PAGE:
Cults rely on spectacles of opulence intended to stoke an obsessive veneration for riches. The Rich Kids of Instagram who showed us what the "unapologetically uber-rich" can do because they have "more money than you" will find further fame in a novel and a reality show. Beyond the sumptuous lifestyle spreads in glossies or the gift-strewn shop windows at Harrods and Selfridges, and Gwyneth Paltrow's Goop website, shows like Downton Abbey keep us in thrall to the idea of moolah, mansions and autocratic power. They help us forget that wealthy British landowners, including the Queen, get millions of pounds in farming subsidies while the rest of us take back to the modest homes, which we probably don't own, lower salaries and slashed pensions. Transfixed by courtroom dramas involving people who can spend a small family's living income on flower arrangements, we don't ask why inherited wealth is rewarded by more revenue but tough manual labour or care work by low wages.

Cue the predictable charge of "class envy" or what Boris Johnson dismisses as "bashing or moaning or preaching or bitching". Issued by its high priests, this brand of condemnation is integral to the cult of the rich. We must repeat the mantra that the greed of a few means prosperity for all. Those who stick to writ and offer humble thanks to the acquisitive are contradictorily assured by mansion-dwellers that money does not buy happiness and that electric blankets can replace central heating. Enter "austerity chic" wherein celebrity footballers are hailed for the odd Poundland foray, millionaire property pundits teach us how to "make do" with handmade home projects and celebrity chefs demonstrate how to "save" on ingredients - after we've purchased their money-spinning books, of course.

Cultish thinking means that the stupendously rich who throw small slivers of their fortunes at charity, or merely grace lavish fundraisers - like Prince William's Winter Whites gala for the homeless at his taxpayer-funded Kensington Palace home - with their presence, become instant saints. The poor and the less well-off, subject to austerity and exploitation, their "excesses" constantly policed and criminalised, are turned into objects of patronage, grateful canvasses against which the generosity of wealth can be stirringly displayed. The cult of the rich propounds the idea that vast economic inequalities are both natural and just: the winner who takes most is, like any cult hero, just more intelligent and deserving, even when inherited affluence gives them a head start.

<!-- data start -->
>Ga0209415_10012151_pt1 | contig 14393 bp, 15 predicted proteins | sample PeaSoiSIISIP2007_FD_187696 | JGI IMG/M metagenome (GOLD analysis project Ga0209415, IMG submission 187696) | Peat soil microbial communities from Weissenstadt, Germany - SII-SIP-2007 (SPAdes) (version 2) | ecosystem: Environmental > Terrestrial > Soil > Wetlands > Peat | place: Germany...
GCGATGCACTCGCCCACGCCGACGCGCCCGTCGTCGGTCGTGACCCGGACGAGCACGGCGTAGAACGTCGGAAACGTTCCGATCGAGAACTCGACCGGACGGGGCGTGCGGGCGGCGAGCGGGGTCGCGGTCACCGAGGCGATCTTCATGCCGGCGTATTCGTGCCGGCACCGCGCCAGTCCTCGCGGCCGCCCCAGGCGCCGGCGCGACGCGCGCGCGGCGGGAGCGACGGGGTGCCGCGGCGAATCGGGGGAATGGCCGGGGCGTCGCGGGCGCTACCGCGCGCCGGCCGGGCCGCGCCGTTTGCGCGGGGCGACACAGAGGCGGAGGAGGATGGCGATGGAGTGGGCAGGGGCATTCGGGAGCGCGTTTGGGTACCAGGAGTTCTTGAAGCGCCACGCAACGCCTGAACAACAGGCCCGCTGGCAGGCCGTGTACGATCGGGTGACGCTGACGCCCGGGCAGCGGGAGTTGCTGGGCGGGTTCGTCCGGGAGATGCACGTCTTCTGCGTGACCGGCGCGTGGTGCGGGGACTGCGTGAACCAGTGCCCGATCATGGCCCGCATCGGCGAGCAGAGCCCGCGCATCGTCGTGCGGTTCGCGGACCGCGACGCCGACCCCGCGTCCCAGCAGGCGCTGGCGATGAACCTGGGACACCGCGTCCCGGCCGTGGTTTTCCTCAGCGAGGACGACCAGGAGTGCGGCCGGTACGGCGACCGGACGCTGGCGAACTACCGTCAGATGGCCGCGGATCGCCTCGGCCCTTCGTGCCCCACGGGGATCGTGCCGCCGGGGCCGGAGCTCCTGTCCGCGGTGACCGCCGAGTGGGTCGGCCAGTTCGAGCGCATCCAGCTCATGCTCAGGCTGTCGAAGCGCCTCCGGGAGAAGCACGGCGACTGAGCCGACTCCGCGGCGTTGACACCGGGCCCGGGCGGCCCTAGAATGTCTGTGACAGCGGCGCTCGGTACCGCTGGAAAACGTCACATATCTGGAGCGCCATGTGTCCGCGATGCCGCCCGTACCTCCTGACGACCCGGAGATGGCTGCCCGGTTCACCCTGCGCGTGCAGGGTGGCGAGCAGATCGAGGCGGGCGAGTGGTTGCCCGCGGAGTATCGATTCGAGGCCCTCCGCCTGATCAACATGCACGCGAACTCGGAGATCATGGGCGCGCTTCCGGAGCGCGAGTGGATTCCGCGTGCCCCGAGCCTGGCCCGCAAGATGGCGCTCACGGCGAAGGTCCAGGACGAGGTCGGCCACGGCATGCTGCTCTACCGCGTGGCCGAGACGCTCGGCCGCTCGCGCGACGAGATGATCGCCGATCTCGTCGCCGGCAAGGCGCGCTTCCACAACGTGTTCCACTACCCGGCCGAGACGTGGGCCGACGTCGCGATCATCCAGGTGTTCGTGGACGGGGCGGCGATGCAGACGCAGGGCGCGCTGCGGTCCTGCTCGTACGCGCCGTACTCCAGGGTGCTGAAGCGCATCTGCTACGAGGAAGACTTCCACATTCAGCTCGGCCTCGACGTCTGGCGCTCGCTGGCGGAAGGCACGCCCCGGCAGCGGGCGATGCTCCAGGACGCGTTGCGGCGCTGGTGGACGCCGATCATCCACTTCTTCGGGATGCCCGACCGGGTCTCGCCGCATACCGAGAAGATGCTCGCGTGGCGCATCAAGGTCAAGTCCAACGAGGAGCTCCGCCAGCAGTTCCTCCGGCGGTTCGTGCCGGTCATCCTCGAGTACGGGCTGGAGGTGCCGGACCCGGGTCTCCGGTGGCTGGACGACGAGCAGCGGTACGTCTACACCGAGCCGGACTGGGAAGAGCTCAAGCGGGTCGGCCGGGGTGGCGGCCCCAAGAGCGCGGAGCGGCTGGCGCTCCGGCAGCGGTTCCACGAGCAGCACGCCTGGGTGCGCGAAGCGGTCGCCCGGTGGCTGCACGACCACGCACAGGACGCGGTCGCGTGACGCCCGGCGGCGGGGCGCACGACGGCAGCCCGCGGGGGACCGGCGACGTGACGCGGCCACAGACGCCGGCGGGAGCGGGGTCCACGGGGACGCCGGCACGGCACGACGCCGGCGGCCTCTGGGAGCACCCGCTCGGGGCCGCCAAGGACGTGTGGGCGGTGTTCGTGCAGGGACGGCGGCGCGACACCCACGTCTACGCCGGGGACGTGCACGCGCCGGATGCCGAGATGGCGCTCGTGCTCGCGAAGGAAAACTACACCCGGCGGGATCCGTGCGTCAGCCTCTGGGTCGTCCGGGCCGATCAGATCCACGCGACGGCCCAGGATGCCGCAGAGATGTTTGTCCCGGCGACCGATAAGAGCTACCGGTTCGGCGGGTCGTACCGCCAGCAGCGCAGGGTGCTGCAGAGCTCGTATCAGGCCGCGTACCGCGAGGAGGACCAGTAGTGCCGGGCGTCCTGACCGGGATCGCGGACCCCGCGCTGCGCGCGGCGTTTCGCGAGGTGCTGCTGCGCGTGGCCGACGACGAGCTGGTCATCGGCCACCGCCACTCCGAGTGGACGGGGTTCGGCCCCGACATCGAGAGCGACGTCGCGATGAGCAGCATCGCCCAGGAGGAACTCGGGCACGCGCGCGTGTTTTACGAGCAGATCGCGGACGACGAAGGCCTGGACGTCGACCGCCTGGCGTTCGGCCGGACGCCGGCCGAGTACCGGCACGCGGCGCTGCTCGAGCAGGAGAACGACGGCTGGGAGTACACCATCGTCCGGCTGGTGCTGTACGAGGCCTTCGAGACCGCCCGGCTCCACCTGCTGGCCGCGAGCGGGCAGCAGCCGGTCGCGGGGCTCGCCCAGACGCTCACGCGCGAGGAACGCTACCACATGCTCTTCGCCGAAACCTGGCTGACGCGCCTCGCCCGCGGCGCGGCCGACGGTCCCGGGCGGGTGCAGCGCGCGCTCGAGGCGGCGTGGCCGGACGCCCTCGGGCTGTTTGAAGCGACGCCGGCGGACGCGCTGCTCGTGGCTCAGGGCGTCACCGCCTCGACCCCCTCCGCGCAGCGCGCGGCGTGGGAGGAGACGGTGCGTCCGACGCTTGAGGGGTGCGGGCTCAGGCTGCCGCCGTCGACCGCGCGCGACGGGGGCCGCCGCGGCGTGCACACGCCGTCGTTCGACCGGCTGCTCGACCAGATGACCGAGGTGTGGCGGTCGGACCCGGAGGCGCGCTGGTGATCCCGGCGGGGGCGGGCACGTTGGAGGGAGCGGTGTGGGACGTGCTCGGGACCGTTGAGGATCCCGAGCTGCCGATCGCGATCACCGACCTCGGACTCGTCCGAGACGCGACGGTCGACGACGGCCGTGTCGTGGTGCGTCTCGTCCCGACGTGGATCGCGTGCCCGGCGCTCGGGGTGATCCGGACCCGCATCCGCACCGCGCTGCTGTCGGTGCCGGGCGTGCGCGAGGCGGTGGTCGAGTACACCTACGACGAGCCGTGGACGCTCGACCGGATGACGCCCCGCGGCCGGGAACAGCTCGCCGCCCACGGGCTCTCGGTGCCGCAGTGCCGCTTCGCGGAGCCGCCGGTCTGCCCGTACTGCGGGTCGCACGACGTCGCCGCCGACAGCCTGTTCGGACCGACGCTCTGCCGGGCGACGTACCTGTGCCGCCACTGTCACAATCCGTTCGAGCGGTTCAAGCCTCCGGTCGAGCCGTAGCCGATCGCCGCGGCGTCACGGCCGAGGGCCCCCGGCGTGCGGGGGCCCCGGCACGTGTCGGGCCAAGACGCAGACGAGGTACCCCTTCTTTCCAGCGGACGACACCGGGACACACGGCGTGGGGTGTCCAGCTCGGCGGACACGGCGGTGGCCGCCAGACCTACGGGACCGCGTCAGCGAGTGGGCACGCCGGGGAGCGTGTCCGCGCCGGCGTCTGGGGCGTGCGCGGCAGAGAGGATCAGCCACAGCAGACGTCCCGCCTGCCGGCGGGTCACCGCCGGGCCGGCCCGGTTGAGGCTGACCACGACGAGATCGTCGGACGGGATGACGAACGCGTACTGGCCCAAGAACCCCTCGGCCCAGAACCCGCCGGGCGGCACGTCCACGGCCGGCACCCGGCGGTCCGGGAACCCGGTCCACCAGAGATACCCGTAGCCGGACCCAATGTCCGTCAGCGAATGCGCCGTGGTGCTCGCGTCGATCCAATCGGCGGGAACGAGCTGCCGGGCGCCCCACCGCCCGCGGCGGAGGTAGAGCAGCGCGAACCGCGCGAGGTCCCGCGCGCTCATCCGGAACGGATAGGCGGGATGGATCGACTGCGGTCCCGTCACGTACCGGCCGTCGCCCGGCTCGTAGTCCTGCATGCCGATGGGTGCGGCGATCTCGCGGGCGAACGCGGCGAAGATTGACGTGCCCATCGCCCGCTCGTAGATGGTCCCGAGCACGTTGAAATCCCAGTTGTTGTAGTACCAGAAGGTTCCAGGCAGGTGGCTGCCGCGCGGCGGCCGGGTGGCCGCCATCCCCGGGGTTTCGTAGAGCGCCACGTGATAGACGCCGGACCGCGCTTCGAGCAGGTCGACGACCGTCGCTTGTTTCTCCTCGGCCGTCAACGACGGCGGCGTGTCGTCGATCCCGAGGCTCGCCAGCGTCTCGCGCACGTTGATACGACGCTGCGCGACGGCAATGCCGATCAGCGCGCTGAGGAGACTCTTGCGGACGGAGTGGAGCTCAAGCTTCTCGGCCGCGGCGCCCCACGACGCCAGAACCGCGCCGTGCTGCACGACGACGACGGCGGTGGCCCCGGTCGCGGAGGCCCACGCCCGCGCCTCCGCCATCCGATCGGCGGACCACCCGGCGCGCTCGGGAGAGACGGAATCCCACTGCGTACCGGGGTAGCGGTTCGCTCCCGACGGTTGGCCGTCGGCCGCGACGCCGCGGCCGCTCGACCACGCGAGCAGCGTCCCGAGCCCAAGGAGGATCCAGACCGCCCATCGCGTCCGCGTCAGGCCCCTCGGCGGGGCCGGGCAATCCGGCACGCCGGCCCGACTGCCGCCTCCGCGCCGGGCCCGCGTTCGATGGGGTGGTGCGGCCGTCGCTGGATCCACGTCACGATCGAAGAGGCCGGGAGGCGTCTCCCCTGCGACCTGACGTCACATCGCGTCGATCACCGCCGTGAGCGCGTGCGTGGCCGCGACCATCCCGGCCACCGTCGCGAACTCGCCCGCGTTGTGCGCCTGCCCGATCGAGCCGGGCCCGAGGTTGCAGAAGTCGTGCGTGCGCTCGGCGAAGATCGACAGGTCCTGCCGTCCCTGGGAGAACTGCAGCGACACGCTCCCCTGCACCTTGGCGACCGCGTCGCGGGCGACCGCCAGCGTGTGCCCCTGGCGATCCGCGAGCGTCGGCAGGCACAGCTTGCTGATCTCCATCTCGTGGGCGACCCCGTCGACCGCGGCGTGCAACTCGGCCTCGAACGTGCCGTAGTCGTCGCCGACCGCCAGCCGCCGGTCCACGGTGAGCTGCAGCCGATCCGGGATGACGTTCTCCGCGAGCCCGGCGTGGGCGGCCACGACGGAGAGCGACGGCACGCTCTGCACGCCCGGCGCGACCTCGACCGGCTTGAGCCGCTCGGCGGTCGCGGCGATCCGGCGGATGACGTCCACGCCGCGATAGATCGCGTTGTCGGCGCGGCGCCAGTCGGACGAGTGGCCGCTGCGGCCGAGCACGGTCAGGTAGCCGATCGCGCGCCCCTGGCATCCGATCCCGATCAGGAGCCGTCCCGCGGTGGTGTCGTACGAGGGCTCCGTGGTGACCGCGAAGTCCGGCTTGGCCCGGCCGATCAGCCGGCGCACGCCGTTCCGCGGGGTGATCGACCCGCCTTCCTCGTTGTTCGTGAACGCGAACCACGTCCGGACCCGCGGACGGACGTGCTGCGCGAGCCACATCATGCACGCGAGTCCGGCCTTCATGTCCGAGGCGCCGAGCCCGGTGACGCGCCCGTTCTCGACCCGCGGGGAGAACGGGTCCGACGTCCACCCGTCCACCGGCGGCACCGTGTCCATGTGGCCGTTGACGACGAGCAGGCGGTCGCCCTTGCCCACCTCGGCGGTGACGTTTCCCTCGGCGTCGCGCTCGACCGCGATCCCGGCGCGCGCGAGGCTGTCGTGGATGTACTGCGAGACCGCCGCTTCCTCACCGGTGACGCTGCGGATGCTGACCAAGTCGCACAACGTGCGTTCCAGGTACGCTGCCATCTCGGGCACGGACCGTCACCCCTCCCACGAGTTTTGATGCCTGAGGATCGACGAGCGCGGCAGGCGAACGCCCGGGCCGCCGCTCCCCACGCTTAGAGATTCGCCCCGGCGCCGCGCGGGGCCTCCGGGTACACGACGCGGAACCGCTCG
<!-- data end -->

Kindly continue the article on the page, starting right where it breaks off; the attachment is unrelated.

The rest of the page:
We are mildly baffled rather than galvanised into righteous indignation when told that the rich are being persecuted - bullied for taxes and lynched for bonuses. The demonising of the poor is the flip side of the cult of the rich or, as a friend puts it, together they comprise the yin and yang of maintaining a dismal status quo. It is time to change it through reality checks, not reality shows.

homepage: homepage: http://www.theguardian.com/commentisfree/2013/dec/25/brainwashed-cult-super-rich
address: address: The Guardian


The Rich Have Way Too Much 31.Dec.2013 18:46

bues

"In real life, tyrants do not laugh about starving and murdering children. Instead, they somberly address the nation about "regrettable necessities" and "shared sacrifices," then launch more drones and cut school lunch programs yet again."

Hmm. Maybe I used to agree with that. But lately in the course of my continuing project of developing my «Theory of Everything That Other People Prefer to Not Think About», I have come to entertain darker possibilities...